There is no word for ‘empowerment’ in the Arabic language. There seems to be, sadly, little use for it in an embattled Arab World. In Syria specifically, where the civil war has been raging since March of 2011.
The war has left 13.5 million Syrians in dire need of humanitarian assistance; 11 million of those have lost their homes and are refugees in neighboring countries. The world says the timing is not right to talk about empowering Syrian women. Two sisters from Damascus, Sidra and Sawsan Raslan, say: We disagree.
Sidra and Sawsan, twenty and twenty-two, left the Middle East for the first time in the summer of 2016. Not to flee, but to take part in the Caux Peace and Leadership Training Program (http://www.caux.ch/caux-peace-and-leadership-programme) at Initiatives of Change (http://www.caux.ch/), Switzerland. There they met people who believed peace was possible and lived in a country that was not at war. They returned to Syria, committed to bringing that change and peace home.
But at home the girls’ vision did not fit; people could not see the green mountains, lakes, and castles they had seen in Switzerland. They could not imagine peace when they could not imagine the very next day. What was change anyway? How could they want it, fight for it, if they did not know what it looked like?
So Sidra and Sawsan decided to find out. They made a survey for young Syrian girls, in which they asked them:
What do you want?
Over 100 young Syrian girls in 20 countries responded. The result: the very first Syrian young women’s empowerment report: Voice and Choice. (http://4ggl.org/wp-content/uploads/2014/11/Voice-Choice-What-Young-Women-Want_March-22-2016.pdf) Here it is:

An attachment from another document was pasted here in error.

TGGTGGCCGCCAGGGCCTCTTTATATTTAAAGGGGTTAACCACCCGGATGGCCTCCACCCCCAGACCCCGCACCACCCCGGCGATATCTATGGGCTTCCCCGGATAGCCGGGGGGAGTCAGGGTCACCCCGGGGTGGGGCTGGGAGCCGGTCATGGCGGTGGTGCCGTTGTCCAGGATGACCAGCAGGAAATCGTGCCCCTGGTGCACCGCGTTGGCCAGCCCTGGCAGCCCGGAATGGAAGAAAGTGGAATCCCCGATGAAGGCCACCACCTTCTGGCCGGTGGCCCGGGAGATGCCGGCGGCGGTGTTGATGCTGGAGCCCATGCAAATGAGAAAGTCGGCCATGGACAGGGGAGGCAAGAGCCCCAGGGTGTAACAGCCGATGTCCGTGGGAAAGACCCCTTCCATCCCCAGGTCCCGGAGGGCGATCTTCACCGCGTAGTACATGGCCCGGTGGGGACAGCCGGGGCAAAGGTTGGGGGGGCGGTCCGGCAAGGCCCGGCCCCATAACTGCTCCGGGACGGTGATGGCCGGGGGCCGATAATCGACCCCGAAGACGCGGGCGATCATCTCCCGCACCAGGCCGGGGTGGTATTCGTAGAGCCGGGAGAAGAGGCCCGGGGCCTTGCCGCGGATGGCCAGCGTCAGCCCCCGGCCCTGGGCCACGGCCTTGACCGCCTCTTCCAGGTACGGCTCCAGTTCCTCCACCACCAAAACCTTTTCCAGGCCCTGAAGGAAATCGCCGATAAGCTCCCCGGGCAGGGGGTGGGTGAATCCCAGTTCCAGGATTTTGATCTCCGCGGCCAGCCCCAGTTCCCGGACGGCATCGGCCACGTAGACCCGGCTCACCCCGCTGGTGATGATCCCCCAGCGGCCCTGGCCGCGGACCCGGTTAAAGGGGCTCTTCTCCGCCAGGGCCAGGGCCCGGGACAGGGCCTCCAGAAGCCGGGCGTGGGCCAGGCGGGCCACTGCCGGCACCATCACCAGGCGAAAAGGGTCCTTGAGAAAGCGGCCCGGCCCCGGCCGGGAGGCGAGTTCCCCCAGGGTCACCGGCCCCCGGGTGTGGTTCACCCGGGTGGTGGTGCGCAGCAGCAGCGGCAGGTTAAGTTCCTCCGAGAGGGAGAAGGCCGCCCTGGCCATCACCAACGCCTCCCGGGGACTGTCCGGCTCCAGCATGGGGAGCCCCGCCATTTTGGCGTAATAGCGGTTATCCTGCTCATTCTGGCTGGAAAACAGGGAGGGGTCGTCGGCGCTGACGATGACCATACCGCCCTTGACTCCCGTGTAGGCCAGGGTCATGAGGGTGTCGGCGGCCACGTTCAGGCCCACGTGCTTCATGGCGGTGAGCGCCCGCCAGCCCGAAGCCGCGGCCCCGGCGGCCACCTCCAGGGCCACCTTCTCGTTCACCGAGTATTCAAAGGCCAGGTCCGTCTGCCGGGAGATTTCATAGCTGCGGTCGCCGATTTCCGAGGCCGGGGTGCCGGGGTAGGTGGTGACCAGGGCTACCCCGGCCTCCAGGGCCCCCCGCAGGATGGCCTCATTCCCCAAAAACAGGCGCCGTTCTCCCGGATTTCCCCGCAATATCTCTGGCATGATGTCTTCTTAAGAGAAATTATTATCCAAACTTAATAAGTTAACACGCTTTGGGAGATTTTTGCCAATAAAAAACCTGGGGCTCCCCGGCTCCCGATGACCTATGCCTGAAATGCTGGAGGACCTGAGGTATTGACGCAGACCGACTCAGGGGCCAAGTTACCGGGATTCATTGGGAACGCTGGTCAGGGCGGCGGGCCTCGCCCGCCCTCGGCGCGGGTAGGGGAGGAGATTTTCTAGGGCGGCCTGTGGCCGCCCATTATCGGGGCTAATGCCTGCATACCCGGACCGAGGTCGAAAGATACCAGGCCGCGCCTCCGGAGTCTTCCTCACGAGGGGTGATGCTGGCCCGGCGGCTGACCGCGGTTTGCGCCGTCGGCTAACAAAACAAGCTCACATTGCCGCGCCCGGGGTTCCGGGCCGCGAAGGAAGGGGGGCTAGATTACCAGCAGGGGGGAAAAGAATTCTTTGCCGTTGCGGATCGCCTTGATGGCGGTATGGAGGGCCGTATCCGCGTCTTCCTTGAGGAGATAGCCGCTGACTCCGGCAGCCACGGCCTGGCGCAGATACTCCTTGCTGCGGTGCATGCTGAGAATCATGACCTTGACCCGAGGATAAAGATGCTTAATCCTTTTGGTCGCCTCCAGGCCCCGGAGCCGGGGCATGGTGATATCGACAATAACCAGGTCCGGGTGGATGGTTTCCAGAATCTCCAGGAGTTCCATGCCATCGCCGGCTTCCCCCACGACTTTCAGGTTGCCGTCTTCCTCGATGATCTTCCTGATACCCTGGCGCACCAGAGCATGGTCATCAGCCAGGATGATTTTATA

As it turns out, in addition to war, young women in Syria face many societal challenges: the Arab customs and traditions of a male-dominant society, early marriage, and the disrespect of women, including lack of self worth. And yet, 96% of respondents believe their lives can change. They want an education, careers, practical skills. They want to stop the fighting and rebuild their country. But the survey’s most ground-breaking finding is this response:
No one has ever asked us what we want.
The war rages on in Syria. The world waits for an end to start rebuilding. But Sidra and Sawsan are doing things differently. Change, they believe, starts now.
Now they are developing workshops for young women to acquire business skills. Now they are forming peace circles where stories can be shared and common visions of Syria can be built. Sidra also wants to create an online platform where Syrian women can offer tutoring lessons; by teaching Arabic they can earn a living. 80% of them are below the poverty line.
The challenge is daunting and there is only so much two young sisters can do alone. But they launched a call and women have answered, and now that they know what they want, for themselves and for their country, these brave and inspiring girls are on their way.
Read the Syrian Young Women’s Empowerment Report (http://4ggl.org/wp-content/uploads/2014/11/Voice-Choice-What-Young-Women-Want_March-22-2016.pdf) here.
For ways to help Sidra and Sawsan on their way, contact them here.